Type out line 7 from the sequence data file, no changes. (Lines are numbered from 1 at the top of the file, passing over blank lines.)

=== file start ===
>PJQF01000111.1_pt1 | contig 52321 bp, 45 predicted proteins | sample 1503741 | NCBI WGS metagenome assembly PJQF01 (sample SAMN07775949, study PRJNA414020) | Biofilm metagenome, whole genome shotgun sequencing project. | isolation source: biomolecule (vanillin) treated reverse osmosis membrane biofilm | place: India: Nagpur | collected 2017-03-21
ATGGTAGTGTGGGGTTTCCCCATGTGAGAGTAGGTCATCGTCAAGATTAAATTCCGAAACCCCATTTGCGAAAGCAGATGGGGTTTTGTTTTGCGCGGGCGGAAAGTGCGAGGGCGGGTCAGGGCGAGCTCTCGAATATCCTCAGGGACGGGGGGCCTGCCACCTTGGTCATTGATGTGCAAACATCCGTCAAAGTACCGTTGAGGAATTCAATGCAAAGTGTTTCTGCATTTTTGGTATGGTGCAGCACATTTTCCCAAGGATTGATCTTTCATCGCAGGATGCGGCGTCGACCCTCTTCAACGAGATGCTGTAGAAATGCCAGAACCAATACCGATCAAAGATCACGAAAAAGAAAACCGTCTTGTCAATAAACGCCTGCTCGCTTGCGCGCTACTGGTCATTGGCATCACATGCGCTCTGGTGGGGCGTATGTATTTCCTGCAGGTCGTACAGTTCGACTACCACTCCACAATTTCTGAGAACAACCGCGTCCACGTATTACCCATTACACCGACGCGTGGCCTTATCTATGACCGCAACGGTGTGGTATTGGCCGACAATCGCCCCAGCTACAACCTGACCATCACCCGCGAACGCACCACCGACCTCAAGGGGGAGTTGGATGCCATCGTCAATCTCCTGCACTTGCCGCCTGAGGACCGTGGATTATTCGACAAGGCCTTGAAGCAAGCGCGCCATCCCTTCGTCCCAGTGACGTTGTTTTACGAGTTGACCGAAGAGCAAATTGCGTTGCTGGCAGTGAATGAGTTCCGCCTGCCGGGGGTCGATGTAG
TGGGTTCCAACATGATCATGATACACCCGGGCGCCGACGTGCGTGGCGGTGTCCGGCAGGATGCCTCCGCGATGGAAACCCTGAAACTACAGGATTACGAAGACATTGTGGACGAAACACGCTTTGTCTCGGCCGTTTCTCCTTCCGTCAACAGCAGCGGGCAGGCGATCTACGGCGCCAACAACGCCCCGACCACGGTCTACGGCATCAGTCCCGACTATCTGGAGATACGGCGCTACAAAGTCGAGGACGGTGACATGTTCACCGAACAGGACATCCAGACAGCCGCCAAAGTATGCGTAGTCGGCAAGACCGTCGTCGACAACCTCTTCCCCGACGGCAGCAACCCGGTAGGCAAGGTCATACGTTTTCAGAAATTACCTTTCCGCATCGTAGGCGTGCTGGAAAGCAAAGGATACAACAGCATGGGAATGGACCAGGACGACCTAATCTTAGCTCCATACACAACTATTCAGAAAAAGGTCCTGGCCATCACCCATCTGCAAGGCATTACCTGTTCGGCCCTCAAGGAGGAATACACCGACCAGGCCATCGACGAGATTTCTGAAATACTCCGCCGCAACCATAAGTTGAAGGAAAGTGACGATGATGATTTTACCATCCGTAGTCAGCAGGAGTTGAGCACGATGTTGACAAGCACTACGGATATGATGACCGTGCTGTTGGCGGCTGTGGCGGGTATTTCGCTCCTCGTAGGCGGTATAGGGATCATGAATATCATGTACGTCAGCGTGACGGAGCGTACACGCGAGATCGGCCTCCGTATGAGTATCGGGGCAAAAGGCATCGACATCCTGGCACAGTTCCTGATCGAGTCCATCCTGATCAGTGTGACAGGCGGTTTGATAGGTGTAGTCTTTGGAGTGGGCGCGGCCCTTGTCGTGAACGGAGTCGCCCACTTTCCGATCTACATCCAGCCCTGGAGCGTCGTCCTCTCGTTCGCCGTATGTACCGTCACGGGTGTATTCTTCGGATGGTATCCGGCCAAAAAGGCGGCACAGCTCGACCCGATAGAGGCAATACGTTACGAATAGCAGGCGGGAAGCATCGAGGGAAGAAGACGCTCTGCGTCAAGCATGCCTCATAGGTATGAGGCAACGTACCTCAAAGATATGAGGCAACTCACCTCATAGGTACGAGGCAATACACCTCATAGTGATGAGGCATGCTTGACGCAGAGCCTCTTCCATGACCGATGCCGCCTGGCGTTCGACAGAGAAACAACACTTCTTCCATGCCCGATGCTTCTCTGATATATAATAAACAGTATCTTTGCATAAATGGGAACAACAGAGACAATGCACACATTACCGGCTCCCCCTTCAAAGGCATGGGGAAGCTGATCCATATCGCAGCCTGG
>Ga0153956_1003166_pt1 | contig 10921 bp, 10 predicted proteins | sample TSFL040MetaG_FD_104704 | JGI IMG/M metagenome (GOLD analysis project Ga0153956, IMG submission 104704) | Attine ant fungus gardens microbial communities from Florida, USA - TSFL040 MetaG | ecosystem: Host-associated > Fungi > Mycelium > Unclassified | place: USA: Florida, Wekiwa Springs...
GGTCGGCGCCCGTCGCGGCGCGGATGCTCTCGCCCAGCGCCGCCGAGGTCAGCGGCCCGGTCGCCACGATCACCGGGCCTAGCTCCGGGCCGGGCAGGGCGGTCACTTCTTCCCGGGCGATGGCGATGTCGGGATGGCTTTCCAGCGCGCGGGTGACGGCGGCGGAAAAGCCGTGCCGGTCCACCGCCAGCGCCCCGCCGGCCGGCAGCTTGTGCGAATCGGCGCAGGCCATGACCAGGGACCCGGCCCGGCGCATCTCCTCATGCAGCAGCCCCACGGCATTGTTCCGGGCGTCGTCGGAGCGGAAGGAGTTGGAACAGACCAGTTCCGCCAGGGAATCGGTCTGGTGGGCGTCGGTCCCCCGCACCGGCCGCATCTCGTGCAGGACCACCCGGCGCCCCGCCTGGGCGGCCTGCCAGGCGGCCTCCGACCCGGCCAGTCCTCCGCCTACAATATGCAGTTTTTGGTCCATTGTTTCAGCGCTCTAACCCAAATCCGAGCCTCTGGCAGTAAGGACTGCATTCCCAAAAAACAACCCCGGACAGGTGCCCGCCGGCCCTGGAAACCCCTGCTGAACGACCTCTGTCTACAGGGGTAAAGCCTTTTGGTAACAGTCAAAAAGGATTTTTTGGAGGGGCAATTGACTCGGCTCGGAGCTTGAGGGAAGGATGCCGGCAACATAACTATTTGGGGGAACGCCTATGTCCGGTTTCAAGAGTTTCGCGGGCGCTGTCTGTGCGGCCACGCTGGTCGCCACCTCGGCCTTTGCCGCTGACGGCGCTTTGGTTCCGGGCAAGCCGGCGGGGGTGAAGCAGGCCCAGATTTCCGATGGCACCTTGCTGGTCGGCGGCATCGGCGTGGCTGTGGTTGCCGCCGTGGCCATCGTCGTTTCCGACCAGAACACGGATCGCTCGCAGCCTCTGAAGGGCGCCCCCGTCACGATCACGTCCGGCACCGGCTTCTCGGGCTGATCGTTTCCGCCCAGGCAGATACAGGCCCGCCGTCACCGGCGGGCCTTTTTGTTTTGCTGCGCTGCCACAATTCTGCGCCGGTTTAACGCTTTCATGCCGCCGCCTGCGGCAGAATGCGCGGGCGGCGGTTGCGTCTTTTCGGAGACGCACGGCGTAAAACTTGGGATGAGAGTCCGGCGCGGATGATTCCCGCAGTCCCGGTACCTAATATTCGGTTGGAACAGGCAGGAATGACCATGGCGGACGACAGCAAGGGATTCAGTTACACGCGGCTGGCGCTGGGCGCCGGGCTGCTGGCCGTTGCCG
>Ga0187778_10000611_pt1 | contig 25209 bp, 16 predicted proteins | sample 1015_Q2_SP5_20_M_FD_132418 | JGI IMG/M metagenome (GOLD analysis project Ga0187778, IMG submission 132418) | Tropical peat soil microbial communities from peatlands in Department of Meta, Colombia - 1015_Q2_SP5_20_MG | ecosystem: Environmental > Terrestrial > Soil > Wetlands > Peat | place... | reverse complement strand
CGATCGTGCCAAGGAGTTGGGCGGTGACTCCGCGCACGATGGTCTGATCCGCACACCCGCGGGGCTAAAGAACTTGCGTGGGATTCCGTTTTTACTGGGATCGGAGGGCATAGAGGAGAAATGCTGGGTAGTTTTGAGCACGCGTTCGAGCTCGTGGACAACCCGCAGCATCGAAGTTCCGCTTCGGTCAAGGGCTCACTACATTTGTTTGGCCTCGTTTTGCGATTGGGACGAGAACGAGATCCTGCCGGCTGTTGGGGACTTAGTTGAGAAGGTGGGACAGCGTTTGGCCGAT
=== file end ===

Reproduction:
CGATCGTGCCAAGGAGTTGGGCGGTGACTCCGCGCACGATGGTCTGATCCGCACACCCGCGGGGCTAAAGAACTTGCGTGGGATTCCGTTTTTACTGGGATCGGAGGGCATAGAGGAGAAATGCTGGGTAGTTTTGAGCACGCGTTCGAGCTCGTGGACAACCCGCAGCATCGAAGTTCCGCTTCGGTCAAGGGCTCACTACATTTGTTTGGCCTCGTTTTGCGATTGGGACGAGAACGAGATCCTGCCGGCTGTTGGGGACTTAGTTGAGAAGGTGGGACAGCGTTTGGCCGAT